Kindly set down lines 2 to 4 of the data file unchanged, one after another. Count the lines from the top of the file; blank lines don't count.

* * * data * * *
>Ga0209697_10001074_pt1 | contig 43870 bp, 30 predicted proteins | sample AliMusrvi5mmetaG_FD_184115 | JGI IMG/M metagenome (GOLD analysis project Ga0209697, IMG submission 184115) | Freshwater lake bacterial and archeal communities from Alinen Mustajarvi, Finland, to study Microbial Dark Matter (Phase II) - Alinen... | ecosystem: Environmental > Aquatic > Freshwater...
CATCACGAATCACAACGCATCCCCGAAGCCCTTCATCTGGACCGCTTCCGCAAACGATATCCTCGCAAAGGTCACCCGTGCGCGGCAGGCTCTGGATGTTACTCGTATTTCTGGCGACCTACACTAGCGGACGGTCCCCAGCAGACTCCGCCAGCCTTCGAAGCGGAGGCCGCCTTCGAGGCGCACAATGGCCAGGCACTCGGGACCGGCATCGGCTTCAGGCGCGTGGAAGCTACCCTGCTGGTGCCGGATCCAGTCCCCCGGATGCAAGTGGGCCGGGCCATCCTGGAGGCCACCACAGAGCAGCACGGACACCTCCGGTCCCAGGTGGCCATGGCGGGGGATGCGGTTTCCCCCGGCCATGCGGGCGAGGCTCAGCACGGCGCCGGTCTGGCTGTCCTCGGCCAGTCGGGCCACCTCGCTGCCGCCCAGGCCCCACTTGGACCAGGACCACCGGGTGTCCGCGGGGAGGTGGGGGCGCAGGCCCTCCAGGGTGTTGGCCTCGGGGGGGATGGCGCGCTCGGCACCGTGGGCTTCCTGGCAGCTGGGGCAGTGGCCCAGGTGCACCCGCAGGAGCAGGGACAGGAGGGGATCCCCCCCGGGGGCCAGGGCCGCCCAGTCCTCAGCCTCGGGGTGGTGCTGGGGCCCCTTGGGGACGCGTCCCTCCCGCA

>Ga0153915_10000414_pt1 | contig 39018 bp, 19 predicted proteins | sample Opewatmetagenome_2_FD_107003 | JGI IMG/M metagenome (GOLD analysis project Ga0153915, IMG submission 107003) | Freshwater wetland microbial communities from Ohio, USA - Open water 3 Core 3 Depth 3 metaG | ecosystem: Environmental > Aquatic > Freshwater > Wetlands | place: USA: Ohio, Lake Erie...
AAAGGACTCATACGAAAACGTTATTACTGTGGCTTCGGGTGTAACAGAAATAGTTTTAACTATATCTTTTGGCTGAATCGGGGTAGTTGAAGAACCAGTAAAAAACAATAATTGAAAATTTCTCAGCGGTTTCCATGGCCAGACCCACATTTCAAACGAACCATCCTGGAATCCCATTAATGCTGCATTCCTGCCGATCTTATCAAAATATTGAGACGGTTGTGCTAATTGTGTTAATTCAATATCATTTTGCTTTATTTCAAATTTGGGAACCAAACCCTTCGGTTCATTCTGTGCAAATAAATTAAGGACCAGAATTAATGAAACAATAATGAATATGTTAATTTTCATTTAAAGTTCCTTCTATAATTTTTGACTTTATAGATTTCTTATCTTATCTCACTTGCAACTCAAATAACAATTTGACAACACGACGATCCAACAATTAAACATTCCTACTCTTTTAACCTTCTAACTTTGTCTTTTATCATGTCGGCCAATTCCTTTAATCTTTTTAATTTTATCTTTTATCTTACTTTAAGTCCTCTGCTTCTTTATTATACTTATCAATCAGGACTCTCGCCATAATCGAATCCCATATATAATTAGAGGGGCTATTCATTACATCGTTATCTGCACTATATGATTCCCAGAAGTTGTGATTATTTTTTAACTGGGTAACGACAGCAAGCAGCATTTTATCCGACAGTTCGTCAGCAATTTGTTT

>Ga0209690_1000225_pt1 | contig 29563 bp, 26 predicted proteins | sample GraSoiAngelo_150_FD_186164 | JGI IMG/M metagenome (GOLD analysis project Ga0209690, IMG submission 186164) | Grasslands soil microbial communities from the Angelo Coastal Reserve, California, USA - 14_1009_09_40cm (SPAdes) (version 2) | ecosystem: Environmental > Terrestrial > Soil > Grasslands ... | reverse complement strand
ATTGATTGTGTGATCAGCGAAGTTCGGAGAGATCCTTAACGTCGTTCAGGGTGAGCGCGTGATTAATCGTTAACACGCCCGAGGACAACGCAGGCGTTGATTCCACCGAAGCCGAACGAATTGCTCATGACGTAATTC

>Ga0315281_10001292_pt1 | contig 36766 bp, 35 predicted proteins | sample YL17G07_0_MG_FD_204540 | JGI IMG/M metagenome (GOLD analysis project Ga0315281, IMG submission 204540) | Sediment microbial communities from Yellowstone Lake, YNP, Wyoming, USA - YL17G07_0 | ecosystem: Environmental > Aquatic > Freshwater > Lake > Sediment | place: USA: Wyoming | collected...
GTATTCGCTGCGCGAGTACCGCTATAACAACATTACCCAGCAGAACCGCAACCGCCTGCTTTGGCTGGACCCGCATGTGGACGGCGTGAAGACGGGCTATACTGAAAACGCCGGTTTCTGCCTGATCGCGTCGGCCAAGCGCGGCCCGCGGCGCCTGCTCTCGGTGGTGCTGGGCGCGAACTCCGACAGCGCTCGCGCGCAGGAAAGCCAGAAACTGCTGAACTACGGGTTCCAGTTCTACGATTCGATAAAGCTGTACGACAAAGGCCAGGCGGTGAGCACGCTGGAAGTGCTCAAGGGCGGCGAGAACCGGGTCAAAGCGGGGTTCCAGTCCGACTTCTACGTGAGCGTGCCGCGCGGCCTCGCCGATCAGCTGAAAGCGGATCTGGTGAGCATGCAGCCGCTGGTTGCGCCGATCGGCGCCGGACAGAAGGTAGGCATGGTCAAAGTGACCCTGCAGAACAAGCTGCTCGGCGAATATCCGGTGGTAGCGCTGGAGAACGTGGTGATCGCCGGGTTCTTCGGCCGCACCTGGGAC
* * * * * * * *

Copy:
CATCACGAATCACAACGCATCCCCGAAGCCCTTCATCTGGACCGCTTCCGCAAACGATATCCTCGCAAAGGTCACCCGTGCGCGGCAGGCTCTGGATGTTACTCGTATTTCTGGCGACCTACACTAGCGGACGGTCCCCAGCAGACTCCGCCAGCCTTCGAAGCGGAGGCCGCCTTCGAGGCGCACAATGGCCAGGCACTCGGGACCGGCATCGGCTTCAGGCGCGTGGAAGCTACCCTGCTGGTGCCGGATCCAGTCCCCCGGATGCAAGTGGGCCGGGCCATCCTGGAGGCCACCACAGAGCAGCACGGACACCTCCGGTCCCAGGTGGCCATGGCGGGGGATGCGGTTTCCCCCGGCCATGCGGGCGAGGCTCAGCACGGCGCCGGTCTGGCTGTCCTCGGCCAGTCGGGCCACCTCGCTGCCGCCCAGGCCCCACTTGGACCAGGACCACCGGGTGTCCGCGGGGAGGTGGGGGCGCAGGCCCTCCAGGGTGTTGGCCTCGGGGGGGATGGCGCGCTCGGCACCGTGGGCTTCCTGGCAGCTGGGGCAGTGGCCCAGGTGCACCCGCAGGAGCAGGGACAGGAGGGGATCCCCCCCGGGGGCCAGGGCCGCCCAGTCCTCAGCCTCGGGGTGGTGCTGGGGCCCCTTGGGGACGCGTCCCTCCCGCA

>Ga0153915_10000414_pt1 | contig 39018 bp, 19 predicted proteins | sample Opewatmetagenome_2_FD_107003 | JGI IMG/M metagenome (GOLD analysis project Ga0153915, IMG submission 107003) | Freshwater wetland microbial communities from Ohio, USA - Open water 3 Core 3 Depth 3 metaG | ecosystem: Environmental > Aquatic > Freshwater > Wetlands | place: USA: Ohio, Lake Erie...
AAAGGACTCATACGAAAACGTTATTACTGTGGCTTCGGGTGTAACAGAAATAGTTTTAACTATATCTTTTGGCTGAATCGGGGTAGTTGAAGAACCAGTAAAAAACAATAATTGAAAATTTCTCAGCGGTTTCCATGGCCAGACCCACATTTCAAACGAACCATCCTGGAATCCCATTAATGCTGCATTCCTGCCGATCTTATCAAAATATTGAGACGGTTGTGCTAATTGTGTTAATTCAATATCATTTTGCTTTATTTCAAATTTGGGAACCAAACCCTTCGGTTCATTCTGTGCAAATAAATTAAGGACCAGAATTAATGAAACAATAATGAATATGTTAATTTTCATTTAAAGTTCCTTCTATAATTTTTGACTTTATAGATTTCTTATCTTATCTCACTTGCAACTCAAATAACAATTTGACAACACGACGATCCAACAATTAAACATTCCTACTCTTTTAACCTTCTAACTTTGTCTTTTATCATGTCGGCCAATTCCTTTAATCTTTTTAATTTTATCTTTTATCTTACTTTAAGTCCTCTGCTTCTTTATTATACTTATCAATCAGGACTCTCGCCATAATCGAATCCCATATATAATTAGAGGGGCTATTCATTACATCGTTATCTGCACTATATGATTCCCAGAAGTTGTGATTATTTTTTAACTGGGTAACGACAGCAAGCAGCATTTTATCCGACAGTTCGTCAGCAATTTGTTT